Titles are arranged alphabetically.
Four Moments (1975) and Windchase (1976) are the CD reissues of the classic albums by Sebastian Hardie, the top Australian symphonic prog band, recommended to fans of Yes, Camel, and Mike Oldfield. In Australia, Sebastian Hardie were synonymous with symphonic rock. This mini-LP (cardboard sleeve) version of Windchase is the 2010 edition released by the MALS label under license from Musea.
Windchase - Symphinity (1977) is for all intents and purposes the third Sebastian Hardie album, with a bonus 12-minute live track.
Blueprint (2012, digisleeve) is Sebastian Hardie’s comeback album, and it sounds like it slots in right after Windchase. Read the DPRP review.
Mario Millo was the leader of Sebastian Hardie. Epic III was initially released in 1979, two years after Windchase’s Symphinity. If one considers Symphinity to be the third Sebastian Hardie album, then Epic III is the fourth, an album unknown to many prog fans that really deserves to be rediscovered. Carefully written, played, and produced, with several guest musicians assisting, this album offers the same magic melodies, refinement, and subtlety of the best Sebastian Hardie pieces. Epic III is a major album for this period in progressive rock history. This mini-LP (cardboard sleeve) version is the 2010 edition released by the MALS label under license from Musea.
This is the 2006 debut by a modern-sounding prog rock quartet from Tasmania (Australia). They have some similarities to Porcupine Tree and Dream Theater, but their style probably comes closest to Spock’s Beard, more the song-oriented side rather than the technical or flashy side of the Beard. There are some great pop hooks embedded in these tracks, and the occasional metal and grunge guitar is more than offset by richly-textured symphonic passages and open, acoustic guitar-driven songs. Read the DPRP review.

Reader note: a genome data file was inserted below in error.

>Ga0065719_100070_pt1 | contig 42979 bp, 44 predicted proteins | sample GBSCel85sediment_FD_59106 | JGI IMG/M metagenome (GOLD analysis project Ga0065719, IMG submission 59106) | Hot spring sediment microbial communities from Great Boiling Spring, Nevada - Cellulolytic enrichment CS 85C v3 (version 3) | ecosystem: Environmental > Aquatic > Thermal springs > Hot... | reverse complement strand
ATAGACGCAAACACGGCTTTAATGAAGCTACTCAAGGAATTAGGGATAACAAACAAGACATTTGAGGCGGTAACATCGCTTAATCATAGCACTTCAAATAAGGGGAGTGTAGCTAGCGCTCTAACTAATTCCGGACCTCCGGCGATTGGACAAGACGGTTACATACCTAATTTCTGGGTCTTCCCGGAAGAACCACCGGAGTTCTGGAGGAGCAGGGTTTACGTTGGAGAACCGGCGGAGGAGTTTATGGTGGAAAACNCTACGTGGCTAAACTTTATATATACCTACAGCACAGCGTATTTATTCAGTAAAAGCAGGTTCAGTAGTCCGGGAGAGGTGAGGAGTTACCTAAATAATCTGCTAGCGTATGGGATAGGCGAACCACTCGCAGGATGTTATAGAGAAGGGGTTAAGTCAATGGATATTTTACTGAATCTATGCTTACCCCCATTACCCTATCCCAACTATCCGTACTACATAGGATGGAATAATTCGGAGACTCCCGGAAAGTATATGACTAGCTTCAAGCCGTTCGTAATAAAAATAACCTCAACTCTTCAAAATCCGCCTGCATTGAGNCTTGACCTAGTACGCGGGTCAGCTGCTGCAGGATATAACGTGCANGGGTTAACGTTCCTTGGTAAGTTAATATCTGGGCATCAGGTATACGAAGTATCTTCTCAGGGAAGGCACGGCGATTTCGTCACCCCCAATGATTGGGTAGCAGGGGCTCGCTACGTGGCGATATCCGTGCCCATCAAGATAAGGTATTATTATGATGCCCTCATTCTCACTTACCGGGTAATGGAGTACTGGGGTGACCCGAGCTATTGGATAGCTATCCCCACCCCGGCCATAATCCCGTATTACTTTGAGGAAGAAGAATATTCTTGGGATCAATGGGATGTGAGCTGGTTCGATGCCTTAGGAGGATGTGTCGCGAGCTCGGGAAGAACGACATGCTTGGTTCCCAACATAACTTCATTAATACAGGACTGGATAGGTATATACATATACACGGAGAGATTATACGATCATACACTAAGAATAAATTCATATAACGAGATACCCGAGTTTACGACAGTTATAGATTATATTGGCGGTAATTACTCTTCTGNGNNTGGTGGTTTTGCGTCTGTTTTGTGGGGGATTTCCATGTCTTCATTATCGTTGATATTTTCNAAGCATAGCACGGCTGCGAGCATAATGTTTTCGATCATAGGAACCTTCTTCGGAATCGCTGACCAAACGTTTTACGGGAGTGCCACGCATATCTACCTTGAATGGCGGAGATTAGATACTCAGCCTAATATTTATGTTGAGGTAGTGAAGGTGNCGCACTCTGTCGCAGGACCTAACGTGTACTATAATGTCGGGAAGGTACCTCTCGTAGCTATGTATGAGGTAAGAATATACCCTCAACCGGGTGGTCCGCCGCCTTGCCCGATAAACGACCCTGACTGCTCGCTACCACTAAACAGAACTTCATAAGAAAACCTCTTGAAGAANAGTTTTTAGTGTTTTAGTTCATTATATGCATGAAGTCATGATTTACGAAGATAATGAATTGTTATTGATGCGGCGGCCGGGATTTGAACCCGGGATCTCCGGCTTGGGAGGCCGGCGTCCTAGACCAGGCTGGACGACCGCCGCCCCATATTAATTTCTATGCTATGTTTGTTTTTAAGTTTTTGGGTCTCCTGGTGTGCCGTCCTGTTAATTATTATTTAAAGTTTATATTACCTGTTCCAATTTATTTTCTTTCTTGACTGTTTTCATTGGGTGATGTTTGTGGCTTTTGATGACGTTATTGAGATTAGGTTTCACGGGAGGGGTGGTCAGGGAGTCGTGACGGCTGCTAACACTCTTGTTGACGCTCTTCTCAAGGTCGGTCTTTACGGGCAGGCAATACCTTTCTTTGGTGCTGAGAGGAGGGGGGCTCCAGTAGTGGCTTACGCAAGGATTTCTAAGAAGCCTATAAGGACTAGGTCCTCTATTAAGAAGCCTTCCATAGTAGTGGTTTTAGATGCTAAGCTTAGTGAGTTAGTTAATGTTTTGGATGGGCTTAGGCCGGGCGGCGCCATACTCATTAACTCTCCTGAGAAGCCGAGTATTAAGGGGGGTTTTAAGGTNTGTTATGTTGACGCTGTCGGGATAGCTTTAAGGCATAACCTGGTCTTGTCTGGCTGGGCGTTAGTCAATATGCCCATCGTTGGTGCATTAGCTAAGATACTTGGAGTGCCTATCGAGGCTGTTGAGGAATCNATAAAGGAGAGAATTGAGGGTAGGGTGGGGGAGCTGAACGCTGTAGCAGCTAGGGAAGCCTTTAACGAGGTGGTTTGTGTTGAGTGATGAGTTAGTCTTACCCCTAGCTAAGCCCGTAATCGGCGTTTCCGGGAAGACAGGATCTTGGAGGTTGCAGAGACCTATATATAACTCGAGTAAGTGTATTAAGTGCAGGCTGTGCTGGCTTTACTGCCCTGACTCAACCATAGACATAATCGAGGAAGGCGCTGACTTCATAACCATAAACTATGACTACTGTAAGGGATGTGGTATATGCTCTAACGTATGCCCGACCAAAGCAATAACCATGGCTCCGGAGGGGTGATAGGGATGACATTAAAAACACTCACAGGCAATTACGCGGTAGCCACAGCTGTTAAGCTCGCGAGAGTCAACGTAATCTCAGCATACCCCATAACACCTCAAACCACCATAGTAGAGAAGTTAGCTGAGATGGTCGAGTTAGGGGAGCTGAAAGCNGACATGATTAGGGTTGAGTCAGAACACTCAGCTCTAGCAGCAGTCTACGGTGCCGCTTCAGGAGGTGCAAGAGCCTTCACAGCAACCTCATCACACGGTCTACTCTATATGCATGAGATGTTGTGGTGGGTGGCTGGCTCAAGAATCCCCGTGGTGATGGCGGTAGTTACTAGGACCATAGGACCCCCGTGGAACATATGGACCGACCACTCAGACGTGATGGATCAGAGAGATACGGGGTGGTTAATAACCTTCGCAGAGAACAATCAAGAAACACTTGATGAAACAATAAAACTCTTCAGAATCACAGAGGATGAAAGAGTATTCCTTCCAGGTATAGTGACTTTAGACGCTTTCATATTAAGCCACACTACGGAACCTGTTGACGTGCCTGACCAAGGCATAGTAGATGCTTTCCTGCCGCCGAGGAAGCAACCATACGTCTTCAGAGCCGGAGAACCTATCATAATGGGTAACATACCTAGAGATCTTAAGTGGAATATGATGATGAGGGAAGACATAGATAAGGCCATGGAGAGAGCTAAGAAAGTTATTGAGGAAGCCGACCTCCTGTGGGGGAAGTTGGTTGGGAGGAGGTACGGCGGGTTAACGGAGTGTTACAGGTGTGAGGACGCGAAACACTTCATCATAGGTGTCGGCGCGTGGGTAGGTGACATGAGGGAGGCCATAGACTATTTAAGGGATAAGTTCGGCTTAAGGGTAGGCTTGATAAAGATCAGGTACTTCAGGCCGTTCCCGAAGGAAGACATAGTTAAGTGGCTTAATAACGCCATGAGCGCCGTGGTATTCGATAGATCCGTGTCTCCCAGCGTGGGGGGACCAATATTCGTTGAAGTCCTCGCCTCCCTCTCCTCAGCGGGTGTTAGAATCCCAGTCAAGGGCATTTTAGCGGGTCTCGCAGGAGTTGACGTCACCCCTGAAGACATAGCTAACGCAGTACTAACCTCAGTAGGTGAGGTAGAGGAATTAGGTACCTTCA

Formed from the ashes of Australia’s much-loved Unitopia, United Progressive Fraternity sees Unitopia’s Matt Williams, David Hopgood, Tim Irrgang, and Mark Trueack joined by Guy Manning (Manning), Dan Mash (Maschine, The Tangent), and Marek Arnold (Toxic Smile, Seven Steps to the Green Door, Cyril). Guests on the UPF debut Fall in Love With the World (2014) include Jon Anderson, Steve Hackett, Steve Unruh, Claire Vezina, Guillermo Cides, Ian Ritchie, and more. Read the Sea of Tranquility and Dangerdog reviews. Watch the album overview video and the video for The Water.
Subtitled A selection of songs that inspire Unitopia, Covered Mirror Vol 1: Smooth as Silk (2012, digipack) is Unitopia covering other artists. There is a Genesis medley, a Yes medley, and songs by Marillion, Supertramp, Klaatu, Todd Rundgren, Alan Parsons Project, Icehouse, The Flower Kings, Led Zeppelin, Korgis, and John Lennon. A lot of covers albums are ho-hum affairs, but this one is special. Read the Sea of Tranquility reviews.
The 2011 double-DVD One Night in Europe (NTSC, all-region) is the first DVD for Unitopia, a document of their live show at The Boerderij in Zoetermeer, The Netherlands in October 2010. The concert runs 122 minutes and features Dolby Digital and DTS 5.1 surround audio. All the important Unitopia songs are played. The second DVD includes additional live material, unplugged performances, behind-the-scenes footage, and an interview. The companion double-CD includes the same songs as the first DVD. Read the Sea of Tranquility review.
The Garden (2008) is a double-CD, the second release by Australian progressive rock band Unitopia following a 2005 debut. We felt all along that Unitopia’s first album was unjustly overlooked, and The Garden remedied that, as it is a really fine melodic prog album. Unitopia’s greatest strength is their vocals, which are well ahead of the average progressive rock band, both the lead vocals and the vocal harmonies. Singer Mark Trueack sounds like Peter Gabriel when he sings in his lower register, and like the guy from Men at Work at other times. While Unitopia don’t sound all that much like Transatlantic, Spock’s Beard, or The Flower Kings, they will almost certainly appeal to fans of those bands.
Artificial (2010) elevates Unitopia to the top tier of the current generation of melodic prog bands. Read the Prog-Nose and DPRP reviews, which will tell you everything you need to know and then some. Read reviews of all the Unitopia CDs.